Dre’s Race Review: MotoGP’s 2024 German Grand Prix

Jorge Martin blows the lead with two laps to go as Pecco Bagnaia takes his sixth win of 2024. Dre on the frustration of another Martin bottlejob in Germany.

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Dre Harrison Reviews



Read time: 5 mins

“The Bozo Gene.”

Just when you thought we were heading for a summer break of relative tranquility, MotoGP had to throw another twist in the Championship tail. Because for the clear big hitters in the field, we had another case of the “Bozo Gene”, and this time, it was Jorge Martin’s turn to fall from the front and create another huge flashpoint in the 2024 season. Let’s get into the German Grand Prix. 

It wasn’t supposed to happen. This time was meant to be Jorge Martin taking back some control in the Championship after Francesco Bagania had been laying the hammer on him over the last six weeks. 

By the Italian’s own admission, Jorge outsmarted him to take the Sprint and be able to get a bike in between them as Trackhouse’s Miguel Oliveira managed to finish second. The Grand Prix was different. Pecco Bagnaia went hard early on to try and take control of the race like he’s done so brilliantly recently. Only this time, Martin was able to stay with him and pass him back after putting down the fastest lap of the race while following on Lap 6. By Lap 8, it was a Pramac 1-2 with a surprising turn of form from second rider Franco Morbidelli. Bagnaia looked out of sorts, almost losing third to Alex Marquez at one point.

But Bagnaia weathered the storm and came back strong, passing Franky for second again and then keeping an honest length back to Martin. But the Spaniard was able to keep Bagnaia at bay by around six tenths of a second and looked reasonably comfortable. With two laps to go, Bagnaia was as close as he’s been, but he’s still half a second back.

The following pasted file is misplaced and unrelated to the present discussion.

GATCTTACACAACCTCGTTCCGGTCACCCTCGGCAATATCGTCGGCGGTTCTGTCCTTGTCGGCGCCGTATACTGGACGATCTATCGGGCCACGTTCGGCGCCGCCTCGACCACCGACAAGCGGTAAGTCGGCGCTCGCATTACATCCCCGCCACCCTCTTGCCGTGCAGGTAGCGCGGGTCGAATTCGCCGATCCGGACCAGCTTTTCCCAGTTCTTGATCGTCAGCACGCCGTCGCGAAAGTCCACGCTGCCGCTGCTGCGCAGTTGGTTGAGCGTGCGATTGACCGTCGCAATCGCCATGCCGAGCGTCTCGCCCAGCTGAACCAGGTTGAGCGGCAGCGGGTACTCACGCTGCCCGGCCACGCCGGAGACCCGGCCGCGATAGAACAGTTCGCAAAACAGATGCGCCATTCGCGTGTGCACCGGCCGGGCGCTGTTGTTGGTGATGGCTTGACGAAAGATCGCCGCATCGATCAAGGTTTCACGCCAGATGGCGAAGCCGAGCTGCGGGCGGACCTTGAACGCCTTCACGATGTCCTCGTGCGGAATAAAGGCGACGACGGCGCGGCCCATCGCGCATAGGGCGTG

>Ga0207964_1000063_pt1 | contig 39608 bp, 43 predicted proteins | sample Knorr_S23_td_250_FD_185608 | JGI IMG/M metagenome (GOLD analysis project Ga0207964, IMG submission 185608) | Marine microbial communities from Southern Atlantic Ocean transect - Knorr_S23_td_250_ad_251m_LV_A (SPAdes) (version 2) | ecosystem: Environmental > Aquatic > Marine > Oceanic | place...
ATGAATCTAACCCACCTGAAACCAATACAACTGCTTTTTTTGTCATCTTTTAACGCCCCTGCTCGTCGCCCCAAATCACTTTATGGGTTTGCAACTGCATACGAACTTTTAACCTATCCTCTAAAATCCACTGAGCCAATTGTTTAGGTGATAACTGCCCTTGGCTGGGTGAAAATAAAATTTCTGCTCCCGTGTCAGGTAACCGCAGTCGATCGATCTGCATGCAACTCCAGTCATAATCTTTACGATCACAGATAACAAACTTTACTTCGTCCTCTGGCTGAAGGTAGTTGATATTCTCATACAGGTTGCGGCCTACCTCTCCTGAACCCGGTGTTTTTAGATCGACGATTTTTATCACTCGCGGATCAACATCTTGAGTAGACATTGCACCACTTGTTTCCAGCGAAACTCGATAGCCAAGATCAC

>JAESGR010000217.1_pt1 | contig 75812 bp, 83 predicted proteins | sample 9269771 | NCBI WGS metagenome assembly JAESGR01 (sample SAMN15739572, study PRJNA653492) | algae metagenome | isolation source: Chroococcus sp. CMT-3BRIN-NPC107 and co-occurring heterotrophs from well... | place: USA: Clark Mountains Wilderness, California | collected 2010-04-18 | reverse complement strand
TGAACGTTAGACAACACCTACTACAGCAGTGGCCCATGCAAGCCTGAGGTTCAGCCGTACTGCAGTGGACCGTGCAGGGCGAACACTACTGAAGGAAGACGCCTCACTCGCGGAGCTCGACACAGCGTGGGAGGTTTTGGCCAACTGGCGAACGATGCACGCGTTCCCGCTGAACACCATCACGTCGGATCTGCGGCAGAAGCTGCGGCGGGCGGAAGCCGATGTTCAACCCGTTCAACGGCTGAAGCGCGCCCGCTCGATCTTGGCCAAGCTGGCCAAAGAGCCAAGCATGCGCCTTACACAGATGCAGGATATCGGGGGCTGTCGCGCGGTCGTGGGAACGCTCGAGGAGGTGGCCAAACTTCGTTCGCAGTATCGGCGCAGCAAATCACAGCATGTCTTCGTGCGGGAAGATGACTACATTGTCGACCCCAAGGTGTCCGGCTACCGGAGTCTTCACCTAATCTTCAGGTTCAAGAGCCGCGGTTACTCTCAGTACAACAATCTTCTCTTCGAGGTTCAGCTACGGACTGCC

Martin crashes from the lead. 


I can’t believe I’m having to see this again. For the second time this season, Jorge Martin crashed from the lead of the race, and both times I think they were under relatively low pressure scenarios. In Jerez, he was a narrow leader, but we still had half the race left, not the end of the world if you get passed. On this one, he had time in hand, he didn’t have to be at 110% here. Even going back to Indonesia last year, he had a three second lead when he crashed. 

It’s immensely frustrating to watch because I want to see these two at their very best. In a perfect world, they’re at it every week because they’re two of the three best riders in the world and we were spoilt earlier in the season. But it seems both of these men have moments where they either lose concentration, or mishandle leading a race and crash. And Martin has done it multiple times in the last year and a half while at the same time developing the tremendous speed he has gained where he can genuinely challenge for the title. 

If Martin wins this race, he’s +20 going into the break. Even if he finishes second, it’s a wash at +10. Hardly an emergency. Now he’s down 10 having gifted Bagnaia his 5th win in the last six races. I don’t think you can afford to give the more consistent man in this fight any freebies at all and Martin keeps handing them out like chewing gum.

And another element of this Championship we’re not talking about enough for me. If we scored this Championship just on Grand Prix, Jorge Martin would be down by 42 points. The Sprint format is bailing him out and he needs to figure this out over an entire race distance or people are going to be questioning why for two years running Martin has had all the tools but lost his nerve when it mattered most.